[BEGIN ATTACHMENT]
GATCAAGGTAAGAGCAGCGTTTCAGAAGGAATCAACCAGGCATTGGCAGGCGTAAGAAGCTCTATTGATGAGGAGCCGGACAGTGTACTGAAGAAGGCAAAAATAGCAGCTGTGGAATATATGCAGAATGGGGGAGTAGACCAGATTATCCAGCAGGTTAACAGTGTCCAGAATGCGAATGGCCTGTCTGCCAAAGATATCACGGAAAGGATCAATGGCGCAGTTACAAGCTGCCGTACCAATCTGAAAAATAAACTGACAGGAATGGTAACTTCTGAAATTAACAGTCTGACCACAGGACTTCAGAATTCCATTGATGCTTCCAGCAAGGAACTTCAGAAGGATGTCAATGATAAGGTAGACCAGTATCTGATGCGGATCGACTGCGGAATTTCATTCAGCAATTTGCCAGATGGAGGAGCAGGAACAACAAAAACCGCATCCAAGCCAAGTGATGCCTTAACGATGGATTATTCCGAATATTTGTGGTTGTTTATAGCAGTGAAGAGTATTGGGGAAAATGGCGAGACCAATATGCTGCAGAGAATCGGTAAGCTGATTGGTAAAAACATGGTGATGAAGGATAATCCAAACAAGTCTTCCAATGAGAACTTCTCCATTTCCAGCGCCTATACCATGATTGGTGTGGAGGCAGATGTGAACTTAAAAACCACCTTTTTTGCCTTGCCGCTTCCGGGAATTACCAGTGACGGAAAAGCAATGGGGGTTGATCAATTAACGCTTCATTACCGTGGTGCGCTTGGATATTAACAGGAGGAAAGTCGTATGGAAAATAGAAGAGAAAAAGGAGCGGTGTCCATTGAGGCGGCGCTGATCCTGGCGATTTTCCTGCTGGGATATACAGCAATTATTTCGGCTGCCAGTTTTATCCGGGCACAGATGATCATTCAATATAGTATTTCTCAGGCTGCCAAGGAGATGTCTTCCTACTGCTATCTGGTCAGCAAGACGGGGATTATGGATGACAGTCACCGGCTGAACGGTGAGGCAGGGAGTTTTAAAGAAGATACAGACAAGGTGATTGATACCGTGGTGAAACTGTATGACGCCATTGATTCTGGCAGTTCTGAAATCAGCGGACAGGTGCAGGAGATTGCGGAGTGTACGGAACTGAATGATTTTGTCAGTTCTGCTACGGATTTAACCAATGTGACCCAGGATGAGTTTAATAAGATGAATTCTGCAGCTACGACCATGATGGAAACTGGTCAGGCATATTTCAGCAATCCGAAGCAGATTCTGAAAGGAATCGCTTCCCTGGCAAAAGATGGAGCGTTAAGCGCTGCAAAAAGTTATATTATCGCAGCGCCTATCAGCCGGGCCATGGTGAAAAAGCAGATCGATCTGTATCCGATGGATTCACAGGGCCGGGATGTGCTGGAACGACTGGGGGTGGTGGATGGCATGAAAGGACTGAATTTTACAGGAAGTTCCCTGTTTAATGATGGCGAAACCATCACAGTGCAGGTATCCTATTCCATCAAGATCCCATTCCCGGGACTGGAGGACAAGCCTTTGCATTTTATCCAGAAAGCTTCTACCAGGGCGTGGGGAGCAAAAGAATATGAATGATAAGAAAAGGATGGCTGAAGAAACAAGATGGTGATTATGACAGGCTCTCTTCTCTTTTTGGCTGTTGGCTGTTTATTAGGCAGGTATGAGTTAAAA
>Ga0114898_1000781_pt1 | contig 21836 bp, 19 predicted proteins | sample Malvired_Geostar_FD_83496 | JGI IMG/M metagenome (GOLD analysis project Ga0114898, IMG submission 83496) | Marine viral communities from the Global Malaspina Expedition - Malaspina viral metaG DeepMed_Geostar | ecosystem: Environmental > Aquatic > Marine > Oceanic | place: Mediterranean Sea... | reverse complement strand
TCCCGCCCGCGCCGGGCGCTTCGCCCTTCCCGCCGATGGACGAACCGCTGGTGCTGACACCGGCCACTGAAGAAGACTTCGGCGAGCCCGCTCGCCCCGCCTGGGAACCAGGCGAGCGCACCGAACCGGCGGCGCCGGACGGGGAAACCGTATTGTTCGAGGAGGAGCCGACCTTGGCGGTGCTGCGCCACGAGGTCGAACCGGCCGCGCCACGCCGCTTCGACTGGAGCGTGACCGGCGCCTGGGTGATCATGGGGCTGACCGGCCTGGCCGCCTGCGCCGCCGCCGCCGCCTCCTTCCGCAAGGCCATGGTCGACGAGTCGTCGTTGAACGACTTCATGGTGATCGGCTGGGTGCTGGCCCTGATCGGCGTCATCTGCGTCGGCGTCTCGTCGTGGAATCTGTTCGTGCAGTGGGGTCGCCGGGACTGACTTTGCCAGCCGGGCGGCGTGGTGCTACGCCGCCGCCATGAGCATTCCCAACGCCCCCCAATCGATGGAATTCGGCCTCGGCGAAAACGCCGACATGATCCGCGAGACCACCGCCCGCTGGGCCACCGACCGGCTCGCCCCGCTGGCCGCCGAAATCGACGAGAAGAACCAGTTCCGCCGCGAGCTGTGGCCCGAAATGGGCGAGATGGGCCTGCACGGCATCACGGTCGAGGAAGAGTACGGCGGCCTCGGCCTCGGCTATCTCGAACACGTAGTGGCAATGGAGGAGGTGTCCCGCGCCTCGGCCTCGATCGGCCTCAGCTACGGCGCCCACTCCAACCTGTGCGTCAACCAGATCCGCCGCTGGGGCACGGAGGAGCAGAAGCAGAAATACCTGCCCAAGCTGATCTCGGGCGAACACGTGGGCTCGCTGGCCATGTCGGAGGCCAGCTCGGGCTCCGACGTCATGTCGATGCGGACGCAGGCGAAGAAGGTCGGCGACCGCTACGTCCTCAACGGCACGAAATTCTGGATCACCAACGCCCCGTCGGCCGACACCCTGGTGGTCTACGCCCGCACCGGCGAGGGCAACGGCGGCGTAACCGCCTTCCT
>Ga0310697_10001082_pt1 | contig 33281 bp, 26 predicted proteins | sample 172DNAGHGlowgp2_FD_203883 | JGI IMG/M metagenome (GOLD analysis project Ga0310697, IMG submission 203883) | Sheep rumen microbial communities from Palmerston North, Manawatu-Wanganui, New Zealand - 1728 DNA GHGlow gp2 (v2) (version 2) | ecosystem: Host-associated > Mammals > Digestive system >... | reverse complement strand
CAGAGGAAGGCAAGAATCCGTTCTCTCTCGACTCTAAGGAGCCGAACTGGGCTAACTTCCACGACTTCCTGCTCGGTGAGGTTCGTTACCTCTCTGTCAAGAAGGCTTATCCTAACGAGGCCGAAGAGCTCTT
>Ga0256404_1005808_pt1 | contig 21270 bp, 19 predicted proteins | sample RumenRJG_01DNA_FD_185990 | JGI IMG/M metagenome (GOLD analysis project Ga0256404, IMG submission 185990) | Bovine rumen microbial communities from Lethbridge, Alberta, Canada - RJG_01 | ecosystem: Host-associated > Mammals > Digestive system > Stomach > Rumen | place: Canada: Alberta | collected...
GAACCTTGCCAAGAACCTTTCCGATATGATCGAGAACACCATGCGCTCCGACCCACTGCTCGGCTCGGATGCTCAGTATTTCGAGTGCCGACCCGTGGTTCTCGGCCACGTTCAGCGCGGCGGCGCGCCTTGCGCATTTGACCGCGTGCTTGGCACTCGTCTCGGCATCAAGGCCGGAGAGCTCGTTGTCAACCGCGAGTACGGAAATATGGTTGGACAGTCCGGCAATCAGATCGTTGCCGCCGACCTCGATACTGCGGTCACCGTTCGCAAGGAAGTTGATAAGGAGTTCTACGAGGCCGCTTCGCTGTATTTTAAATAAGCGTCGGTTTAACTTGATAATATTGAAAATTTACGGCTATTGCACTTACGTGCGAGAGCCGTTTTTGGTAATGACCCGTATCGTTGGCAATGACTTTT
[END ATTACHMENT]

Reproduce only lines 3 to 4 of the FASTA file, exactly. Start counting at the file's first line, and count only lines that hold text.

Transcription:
TCCCGCCCGCGCCGGGCGCTTCGCCCTTCCCGCCGATGGACGAACCGCTGGTGCTGACACCGGCCACTGAAGAAGACTTCGGCGAGCCCGCTCGCCCCGCCTGGGAACCAGGCGAGCGCACCGAACCGGCGGCGCCGGACGGGGAAACCGTATTGTTCGAGGAGGAGCCGACCTTGGCGGTGCTGCGCCACGAGGTCGAACCGGCCGCGCCACGCCGCTTCGACTGGAGCGTGACCGGCGCCTGGGTGATCATGGGGCTGACCGGCCTGGCCGCCTGCGCCGCCGCCGCCGCCTCCTTCCGCAAGGCCATGGTCGACGAGTCGTCGTTGAACGACTTCATGGTGATCGGCTGGGTGCTGGCCCTGATCGGCGTCATCTGCGTCGGCGTCTCGTCGTGGAATCTGTTCGTGCAGTGGGGTCGCCGGGACTGACTTTGCCAGCCGGGCGGCGTGGTGCTACGCCGCCGCCATGAGCATTCCCAACGCCCCCCAATCGATGGAATTCGGCCTCGGCGAAAACGCCGACATGATCCGCGAGACCACCGCCCGCTGGGCCACCGACCGGCTCGCCCCGCTGGCCGCCGAAATCGACGAGAAGAACCAGTTCCGCCGCGAGCTGTGGCCCGAAATGGGCGAGATGGGCCTGCACGGCATCACGGTCGAGGAAGAGTACGGCGGCCTCGGCCTCGGCTATCTCGAACACGTAGTGGCAATGGAGGAGGTGTCCCGCGCCTCGGCCTCGATCGGCCTCAGCTACGGCGCCCACTCCAACCTGTGCGTCAACCAGATCCGCCGCTGGGGCACGGAGGAGCAGAAGCAGAAATACCTGCCCAAGCTGATCTCGGGCGAACACGTGGGCTCGCTGGCCATGTCGGAGGCCAGCTCGGGCTCCGACGTCATGTCGATGCGGACGCAGGCGAAGAAGGTCGGCGACCGCTACGTCCTCAACGGCACGAAATTCTGGATCACCAACGCCCCGTCGGCCGACACCCTGGTGGTCTACGCCCGCACCGGCGAGGGCAACGGCGGCGTAACCGCCTTCCT
>Ga0310697_10001082_pt1 | contig 33281 bp, 26 predicted proteins | sample 172DNAGHGlowgp2_FD_203883 | JGI IMG/M metagenome (GOLD analysis project Ga0310697, IMG submission 203883) | Sheep rumen microbial communities from Palmerston North, Manawatu-Wanganui, New Zealand - 1728 DNA GHGlow gp2 (v2) (version 2) | ecosystem: Host-associated > Mammals > Digestive system >... | reverse complement strand